5 Really Bad Albums

No way you listened to these.  They may not be the worst albums of all time, which I think must be a disco album of some kind, but just try to get through them.

Lou Reed’s Metal Machine Music—The story went that Reed owed his record company two disks to complete his contract and he had complete artistic control, and he hated the company, so he set up a bunch f guitars and amp and cranked up the volume and walked away, allowing the equipment to feedback.

It was reviewed in Rolling Stone magazine as sounding like “the tubular groaning of a galactic refrigerator” and as displeasing to experience as “a night in a bus terminal”. In 1979 Billy Altman said it was “a two-disc set consisting of nothing more than ear-wrecking electronic sludge, guaranteed to clear any room of humans in record time.”

I have  known three people who have listened to the whole thing, one was in a dark room late at night, and I suspect all three were aided by  certain mind-expanding substances.

The thing sold 100,000 copies.  I held this one in my hit little hand and wish I had bought a few copies.

Captain Beefheart’s Trout Mask Replica is supposed to be brilliant, and I tried over and over to get into it, but just never could.  This probably proves that as a music critic, my taste is all in my mouth,  Many of the freaks, weirdos  and other strange friends who found their way into Madcats swore by it.  The same bunch turned me on to Zappa, and I like a lot of Zappa.  Since Zappa was involved in this project, and since it is listed on several best-of lists, I guess my dislike of it is an indictment of me.  I do like the cover.

William Shatner began his musical “career” 1968 with the The Transformed Man on which he compared and contrasted contemporary pop songs of the period with Shakespeare by providing dramatic readings of Shakespeare interspersed with dramatic readings of the lyrics of songs such as “Lucy in the Sky with Diamonds” and “Mr. Tambourine Man“. At the end of “Mr. Tambourine Man,” Shatner shouts the song’s title in a tortured voice.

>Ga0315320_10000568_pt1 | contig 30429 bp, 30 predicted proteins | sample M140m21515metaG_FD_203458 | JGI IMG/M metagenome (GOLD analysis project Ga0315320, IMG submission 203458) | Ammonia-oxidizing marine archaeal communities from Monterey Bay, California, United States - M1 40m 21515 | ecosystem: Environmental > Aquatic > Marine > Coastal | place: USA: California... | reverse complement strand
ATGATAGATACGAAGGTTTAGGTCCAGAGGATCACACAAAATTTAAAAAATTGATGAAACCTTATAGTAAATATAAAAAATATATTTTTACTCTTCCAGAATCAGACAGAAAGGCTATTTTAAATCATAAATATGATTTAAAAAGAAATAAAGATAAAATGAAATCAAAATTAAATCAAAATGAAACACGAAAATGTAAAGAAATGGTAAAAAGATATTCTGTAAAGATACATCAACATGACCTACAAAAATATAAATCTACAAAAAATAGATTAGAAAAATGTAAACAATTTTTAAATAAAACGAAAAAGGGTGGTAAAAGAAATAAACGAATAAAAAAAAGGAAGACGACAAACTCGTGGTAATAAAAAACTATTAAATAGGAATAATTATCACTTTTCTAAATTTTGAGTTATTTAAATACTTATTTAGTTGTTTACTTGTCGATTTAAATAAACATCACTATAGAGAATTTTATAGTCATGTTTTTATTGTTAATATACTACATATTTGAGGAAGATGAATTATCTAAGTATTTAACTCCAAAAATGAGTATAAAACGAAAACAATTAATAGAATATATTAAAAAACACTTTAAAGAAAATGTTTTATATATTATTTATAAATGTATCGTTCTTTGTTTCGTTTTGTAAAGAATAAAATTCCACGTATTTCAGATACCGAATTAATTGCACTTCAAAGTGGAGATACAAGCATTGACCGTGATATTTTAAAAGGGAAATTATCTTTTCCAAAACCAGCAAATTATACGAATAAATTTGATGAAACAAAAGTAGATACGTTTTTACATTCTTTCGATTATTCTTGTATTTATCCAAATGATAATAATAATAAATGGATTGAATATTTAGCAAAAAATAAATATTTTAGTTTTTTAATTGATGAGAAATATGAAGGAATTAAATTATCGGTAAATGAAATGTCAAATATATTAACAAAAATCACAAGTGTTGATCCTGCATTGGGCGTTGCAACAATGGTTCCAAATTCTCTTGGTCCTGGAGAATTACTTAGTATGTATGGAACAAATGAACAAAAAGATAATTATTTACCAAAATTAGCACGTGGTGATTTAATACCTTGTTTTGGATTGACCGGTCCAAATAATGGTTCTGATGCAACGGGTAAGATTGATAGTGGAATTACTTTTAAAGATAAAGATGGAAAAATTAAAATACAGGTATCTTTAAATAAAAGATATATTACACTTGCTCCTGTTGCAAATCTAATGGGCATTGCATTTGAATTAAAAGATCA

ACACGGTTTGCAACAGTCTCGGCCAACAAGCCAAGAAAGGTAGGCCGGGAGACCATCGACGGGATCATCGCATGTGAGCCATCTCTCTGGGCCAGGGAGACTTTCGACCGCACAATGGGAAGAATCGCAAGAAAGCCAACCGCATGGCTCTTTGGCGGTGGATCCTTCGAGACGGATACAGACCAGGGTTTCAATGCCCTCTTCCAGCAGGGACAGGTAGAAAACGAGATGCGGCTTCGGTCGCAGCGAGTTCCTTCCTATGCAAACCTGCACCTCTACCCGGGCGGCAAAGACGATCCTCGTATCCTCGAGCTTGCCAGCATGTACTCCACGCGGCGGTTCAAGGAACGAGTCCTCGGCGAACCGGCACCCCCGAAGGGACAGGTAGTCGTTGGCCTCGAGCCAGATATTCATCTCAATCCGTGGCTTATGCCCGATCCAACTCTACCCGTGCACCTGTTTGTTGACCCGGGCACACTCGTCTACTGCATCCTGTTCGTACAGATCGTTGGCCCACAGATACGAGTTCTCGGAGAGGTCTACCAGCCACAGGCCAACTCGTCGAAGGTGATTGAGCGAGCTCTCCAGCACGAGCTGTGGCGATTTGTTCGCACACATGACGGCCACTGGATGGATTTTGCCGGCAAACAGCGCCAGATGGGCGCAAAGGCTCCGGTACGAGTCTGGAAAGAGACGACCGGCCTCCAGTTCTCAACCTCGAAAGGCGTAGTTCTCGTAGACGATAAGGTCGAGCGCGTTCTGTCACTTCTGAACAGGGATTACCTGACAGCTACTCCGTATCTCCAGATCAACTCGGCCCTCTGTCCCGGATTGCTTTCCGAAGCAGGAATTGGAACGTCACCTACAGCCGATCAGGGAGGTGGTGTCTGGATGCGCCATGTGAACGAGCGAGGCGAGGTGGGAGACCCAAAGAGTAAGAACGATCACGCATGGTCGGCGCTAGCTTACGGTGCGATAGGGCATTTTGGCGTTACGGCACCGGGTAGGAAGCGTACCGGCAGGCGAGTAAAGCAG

George Clooney chose this as one of the Desert Island Discs he would bring along if marooned – as an incentive to leave the island. He said, “If you listen to [this song], you will hollow out your own leg and make a canoe out of it to get off this island.”

But, it is just Shatner paying his best character: Shatner. I never made it through it and know of no one ever admitting to doing so.

 

 

 

Laverne and Shirley Sing—well, they did and the shouldn’t have.  There were so many TV people singing in the ’70s, it was hard to keep track of.  Some, like The Partridge Family, actually could make somewhat pleasing, if forgettable  sounds (and I think I love you is actually not too bad).  Others, like Leonard Nimoy, the aforementioned Shatner, Telly Savalas, and too many to try to remember ruined many a piece of good vinyl.

Shirley, played by Cindy Williams, can occasionally carry a tune. Penny Marshall’s voice of Laverne makes one long for the vocal stylings of Yoko Ono.

 

 

 

 

Sgt Pepper’s Lonely Hearts Club Band (Original Soundtrack) This one was a good idea, but just did not work.  The Bee Gees—a Beatle wanna be band anyway—starred in the movie of the same name and the album had all of the Sgt. Pepper and most of Abbey Road songs on it, plus some other biggies, sung by various artists, including Peter Frampton, Steve Martin (?), Aerosmith (who did a good job) and Alice Cooper.

This one is personal to me. I ordered a ton of them on a special-price pre-release deal,  It debuted at #5 and sold multiple millions, but it never sold out the original shipments. It came out in July, 1978 and when I left Madcats a year later to go to school, we still had unopened boxes in the back room.  We literally could not give it away.

So, maybe this is not as bad as I remember from a musical standpoint, but I just cannot stand to think about it.

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